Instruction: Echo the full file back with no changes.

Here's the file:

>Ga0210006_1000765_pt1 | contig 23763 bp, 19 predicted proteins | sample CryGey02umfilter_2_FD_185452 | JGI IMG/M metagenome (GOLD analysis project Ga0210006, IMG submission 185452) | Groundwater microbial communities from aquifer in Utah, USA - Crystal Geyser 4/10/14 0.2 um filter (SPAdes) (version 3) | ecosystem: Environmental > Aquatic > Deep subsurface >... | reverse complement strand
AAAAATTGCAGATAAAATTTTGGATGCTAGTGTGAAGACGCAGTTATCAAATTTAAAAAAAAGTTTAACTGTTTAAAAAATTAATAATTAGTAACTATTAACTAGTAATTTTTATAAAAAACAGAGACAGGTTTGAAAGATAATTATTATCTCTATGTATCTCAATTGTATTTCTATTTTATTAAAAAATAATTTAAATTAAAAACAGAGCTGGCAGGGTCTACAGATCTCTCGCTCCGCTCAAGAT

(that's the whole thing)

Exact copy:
>Ga0210006_1000765_pt1 | contig 23763 bp, 19 predicted proteins | sample CryGey02umfilter_2_FD_185452 | JGI IMG/M metagenome (GOLD analysis project Ga0210006, IMG submission 185452) | Groundwater microbial communities from aquifer in Utah, USA - Crystal Geyser 4/10/14 0.2 um filter (SPAdes) (version 3) | ecosystem: Environmental > Aquatic > Deep subsurface >... | reverse complement strand
AAAAATTGCAGATAAAATTTTGGATGCTAGTGTGAAGACGCAGTTATCAAATTTAAAAAAAAGTTTAACTGTTTAAAAAATTAATAATTAGTAACTATTAACTAGTAATTTTTATAAAAAACAGAGACAGGTTTGAAAGATAATTATTATCTCTATGTATCTCAATTGTATTTCTATTTTATTAAAAAATAATTTAAATTAAAAACAGAGCTGGCAGGGTCTACAGATCTCTCGCTCCGCTCAAGAT